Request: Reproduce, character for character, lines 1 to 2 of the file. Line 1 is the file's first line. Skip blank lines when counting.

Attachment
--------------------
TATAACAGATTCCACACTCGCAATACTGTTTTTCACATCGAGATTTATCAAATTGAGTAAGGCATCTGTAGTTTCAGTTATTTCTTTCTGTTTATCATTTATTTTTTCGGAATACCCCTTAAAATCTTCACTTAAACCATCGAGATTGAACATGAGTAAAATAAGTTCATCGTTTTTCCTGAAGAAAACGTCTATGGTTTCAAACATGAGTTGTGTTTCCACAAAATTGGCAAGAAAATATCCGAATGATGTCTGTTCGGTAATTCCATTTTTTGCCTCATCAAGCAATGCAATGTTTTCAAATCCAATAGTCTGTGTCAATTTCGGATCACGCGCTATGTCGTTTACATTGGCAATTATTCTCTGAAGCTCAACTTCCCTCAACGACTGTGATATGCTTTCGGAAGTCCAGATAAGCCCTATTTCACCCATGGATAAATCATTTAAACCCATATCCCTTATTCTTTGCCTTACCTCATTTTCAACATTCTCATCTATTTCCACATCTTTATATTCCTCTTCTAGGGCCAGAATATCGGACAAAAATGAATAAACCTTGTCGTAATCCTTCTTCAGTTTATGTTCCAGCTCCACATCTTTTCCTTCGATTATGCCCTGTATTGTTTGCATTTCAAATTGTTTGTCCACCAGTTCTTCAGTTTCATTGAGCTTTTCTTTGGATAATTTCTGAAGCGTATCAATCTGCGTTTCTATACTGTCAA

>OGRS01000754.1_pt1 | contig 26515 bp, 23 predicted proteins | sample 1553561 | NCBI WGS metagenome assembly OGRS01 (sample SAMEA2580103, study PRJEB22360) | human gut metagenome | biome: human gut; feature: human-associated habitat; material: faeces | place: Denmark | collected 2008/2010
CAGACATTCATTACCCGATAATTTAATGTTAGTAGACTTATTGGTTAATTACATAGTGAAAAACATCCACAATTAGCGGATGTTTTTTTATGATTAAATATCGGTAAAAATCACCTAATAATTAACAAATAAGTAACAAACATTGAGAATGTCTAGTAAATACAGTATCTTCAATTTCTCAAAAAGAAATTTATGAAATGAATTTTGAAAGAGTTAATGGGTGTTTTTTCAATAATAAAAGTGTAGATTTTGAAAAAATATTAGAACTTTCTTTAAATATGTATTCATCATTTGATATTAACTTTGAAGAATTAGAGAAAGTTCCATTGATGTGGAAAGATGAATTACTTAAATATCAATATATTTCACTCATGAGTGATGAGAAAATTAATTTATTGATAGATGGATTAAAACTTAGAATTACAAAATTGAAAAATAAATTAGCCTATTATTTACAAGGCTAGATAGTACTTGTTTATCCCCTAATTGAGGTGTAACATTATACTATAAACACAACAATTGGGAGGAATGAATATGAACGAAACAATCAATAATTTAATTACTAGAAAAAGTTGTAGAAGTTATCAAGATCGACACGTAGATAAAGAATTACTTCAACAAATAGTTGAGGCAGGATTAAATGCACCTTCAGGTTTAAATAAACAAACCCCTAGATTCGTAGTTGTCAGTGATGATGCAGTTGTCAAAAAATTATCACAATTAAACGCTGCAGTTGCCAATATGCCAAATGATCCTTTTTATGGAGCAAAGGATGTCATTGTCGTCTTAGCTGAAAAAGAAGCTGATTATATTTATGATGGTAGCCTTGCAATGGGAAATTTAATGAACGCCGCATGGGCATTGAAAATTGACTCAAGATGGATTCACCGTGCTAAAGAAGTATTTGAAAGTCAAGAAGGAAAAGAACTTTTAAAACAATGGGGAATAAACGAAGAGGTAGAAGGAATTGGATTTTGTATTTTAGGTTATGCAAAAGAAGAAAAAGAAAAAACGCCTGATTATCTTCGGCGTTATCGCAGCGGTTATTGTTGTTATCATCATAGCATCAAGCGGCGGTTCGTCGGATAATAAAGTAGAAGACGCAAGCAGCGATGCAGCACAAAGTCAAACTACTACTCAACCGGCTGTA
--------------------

TATAACAGATTCCACACTCGCAATACTGTTTTTCACATCGAGATTTATCAAATTGAGTAAGGCATCTGTAGTTTCAGTTATTTCTTTCTGTTTATCATTTATTTTTTCGGAATACCCCTTAAAATCTTCACTTAAACCATCGAGATTGAACATGAGTAAAATAAGTTCATCGTTTTTCCTGAAGAAAACGTCTATGGTTTCAAACATGAGTTGTGTTTCCACAAAATTGGCAAGAAAATATCCGAATGATGTCTGTTCGGTAATTCCATTTTTTGCCTCATCAAGCAATGCAATGTTTTCAAATCCAATAGTCTGTGTCAATTTCGGATCACGCGCTATGTCGTTTACATTGGCAATTATTCTCTGAAGCTCAACTTCCCTCAACGACTGTGATATGCTTTCGGAAGTCCAGATAAGCCCTATTTCACCCATGGATAAATCATTTAAACCCATATCCCTTATTCTTTGCCTTACCTCATTTTCAACATTCTCATCTATTTCCACATCTTTATATTCCTCTTCTAGGGCCAGAATATCGGACAAAAATGAATAAACCTTGTCGTAATCCTTCTTCAGTTTATGTTCCAGCTCCACATCTTTTCCTTCGATTATGCCCTGTATTGTTTGCATTTCAAATTGTTTGTCCACCAGTTCTTCAGTTTCATTGAGCTTTTCTTTGGATAATTTCTGAAGCGTATCAATCTGCGTTTCTATACTGTCAA

>OGRS01000754.1_pt1 | contig 26515 bp, 23 predicted proteins | sample 1553561 | NCBI WGS metagenome assembly OGRS01 (sample SAMEA2580103, study PRJEB22360) | human gut metagenome | biome: human gut; feature: human-associated habitat; material: faeces | place: Denmark | collected 2008/2010